"Our customers can call us at 1800 111 1111 (24-hour hotline) if they notice suspicious or unusual activity in their accounts.

"Scammers are actively targeting bank customers in Singapore via automated calls, voice calls and SMSes, phishing for bank account and personal information that could lead to loss of money.

"To raise awareness, DBS has created a short video clip detailing the recent scam tactics and what customers should be aware of.

"Customers can scan this QR code with their mobile phones, which will take them straight to WhatsApp where they can share the video with their chosen recipients."

When contacted by Stomp, Labina said she was in the midst of speaking with DBS about the matter.

She added: "My mother's experience should be a learning point for so many vulnerable people."

In an advisory on Tuesday, the police warned members of the public about similar scams that targeted bank customers.

Besides the aforementioned Viber scam, other variants of the scam saw victims getting calls with an automated voice message purportedly from the bank, informing that their bank account had been locked or would be cancelled.

Victims were then asked to press a number and the call would be transferred to someone claiming to be a staff from the bank.

Another variant of the scam involved victims receiving an SMS message purportedly from the bank, informing them that their ATM card had been blocked or deactivated.

The victims were directed to call a specified number to reactivate their ATM card.

The police said that they have received at least 60 reports of such scams since January 2019, with total losses amounting to at least $1.6 million.

Members of the public are advised to adopt the following crime prevention measures:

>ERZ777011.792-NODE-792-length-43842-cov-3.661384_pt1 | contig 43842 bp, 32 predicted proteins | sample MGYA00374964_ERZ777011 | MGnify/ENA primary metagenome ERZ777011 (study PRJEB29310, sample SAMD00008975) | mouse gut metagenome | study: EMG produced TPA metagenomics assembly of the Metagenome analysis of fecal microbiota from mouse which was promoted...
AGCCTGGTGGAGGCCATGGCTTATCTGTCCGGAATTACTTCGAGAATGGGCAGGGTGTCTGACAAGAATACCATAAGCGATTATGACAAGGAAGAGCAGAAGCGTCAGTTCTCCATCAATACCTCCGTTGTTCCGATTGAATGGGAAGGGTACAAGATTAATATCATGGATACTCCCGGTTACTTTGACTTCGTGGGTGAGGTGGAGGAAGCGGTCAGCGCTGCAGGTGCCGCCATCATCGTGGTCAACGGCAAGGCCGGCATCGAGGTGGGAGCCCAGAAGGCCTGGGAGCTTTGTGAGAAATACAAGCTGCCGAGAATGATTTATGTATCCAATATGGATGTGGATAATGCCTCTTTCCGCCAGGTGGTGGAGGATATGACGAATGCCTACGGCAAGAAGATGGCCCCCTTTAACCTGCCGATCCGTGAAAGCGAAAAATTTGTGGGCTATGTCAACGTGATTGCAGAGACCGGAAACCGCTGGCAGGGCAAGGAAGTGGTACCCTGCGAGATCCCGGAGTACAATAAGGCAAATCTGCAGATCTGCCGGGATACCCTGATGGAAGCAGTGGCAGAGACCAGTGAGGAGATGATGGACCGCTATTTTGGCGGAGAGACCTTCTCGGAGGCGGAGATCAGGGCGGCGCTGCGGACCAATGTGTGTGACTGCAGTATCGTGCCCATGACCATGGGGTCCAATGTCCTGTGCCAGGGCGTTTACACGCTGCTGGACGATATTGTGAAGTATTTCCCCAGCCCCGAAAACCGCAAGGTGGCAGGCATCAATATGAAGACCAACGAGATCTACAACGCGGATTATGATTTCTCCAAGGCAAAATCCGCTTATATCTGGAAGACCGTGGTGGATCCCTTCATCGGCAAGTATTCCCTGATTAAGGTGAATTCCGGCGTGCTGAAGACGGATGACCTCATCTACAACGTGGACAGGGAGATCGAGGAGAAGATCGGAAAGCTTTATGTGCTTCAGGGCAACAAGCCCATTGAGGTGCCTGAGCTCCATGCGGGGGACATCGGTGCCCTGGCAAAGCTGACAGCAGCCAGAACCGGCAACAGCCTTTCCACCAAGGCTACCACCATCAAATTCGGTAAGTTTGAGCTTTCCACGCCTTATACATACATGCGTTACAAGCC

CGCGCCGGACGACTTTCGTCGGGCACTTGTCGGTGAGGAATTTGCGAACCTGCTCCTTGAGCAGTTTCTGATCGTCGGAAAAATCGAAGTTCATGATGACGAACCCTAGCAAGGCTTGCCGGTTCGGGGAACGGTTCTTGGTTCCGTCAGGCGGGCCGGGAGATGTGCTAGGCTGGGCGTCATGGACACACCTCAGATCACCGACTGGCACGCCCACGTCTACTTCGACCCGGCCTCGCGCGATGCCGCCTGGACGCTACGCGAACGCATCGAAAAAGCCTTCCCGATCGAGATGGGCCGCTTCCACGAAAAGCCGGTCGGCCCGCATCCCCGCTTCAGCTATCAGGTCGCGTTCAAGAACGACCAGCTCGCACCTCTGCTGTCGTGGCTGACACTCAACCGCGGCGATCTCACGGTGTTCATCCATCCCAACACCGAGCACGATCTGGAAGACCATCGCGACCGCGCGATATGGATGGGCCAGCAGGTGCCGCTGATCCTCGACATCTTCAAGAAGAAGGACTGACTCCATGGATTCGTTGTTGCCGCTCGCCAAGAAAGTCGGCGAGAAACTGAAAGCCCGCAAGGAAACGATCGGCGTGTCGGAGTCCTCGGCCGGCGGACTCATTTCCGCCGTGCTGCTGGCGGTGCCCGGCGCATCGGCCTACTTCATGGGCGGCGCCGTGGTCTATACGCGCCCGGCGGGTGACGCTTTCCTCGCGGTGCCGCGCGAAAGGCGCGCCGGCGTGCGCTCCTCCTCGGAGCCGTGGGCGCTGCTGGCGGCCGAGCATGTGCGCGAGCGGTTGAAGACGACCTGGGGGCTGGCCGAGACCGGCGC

1. Beware of unsolicited messages or calls from persons impersonating as staff from banks. Scammers may use Caller ID spoofing technology to mask their actual phone number to display the bank’s number and logo as the profile picture on mobile applications such as 'Viber' and 'WhatsApp'.

  2. Do not disclose your internet banking details such as account username or Personal Identification Number (PIN) to anyone through phone, email or SMS. Banks and government agencies will never ask you to disclose your internet banking details to them.

  3. Do not respond to digital token authentication requests via phone calls if you did not initiate any internet banking transaction. Do not authorise any suspicious authentication request.

  4. If you receive a suspicious call purportedly from your bank, hang up and call the hotline published on the bank’s website to verify the authenticity of the request.Do not call the number provided by the caller.

Those who wish to provide any information related to such scams may call the police hotline at 1800-255-0000, or submit it online at www.police.gov.sg/iwitness.

For urgent police assistance, please dial '999'.

To seek scam-related advice, you may call the anti-scam helpline at 1800-722-6688 or go to www.scamalert.sg.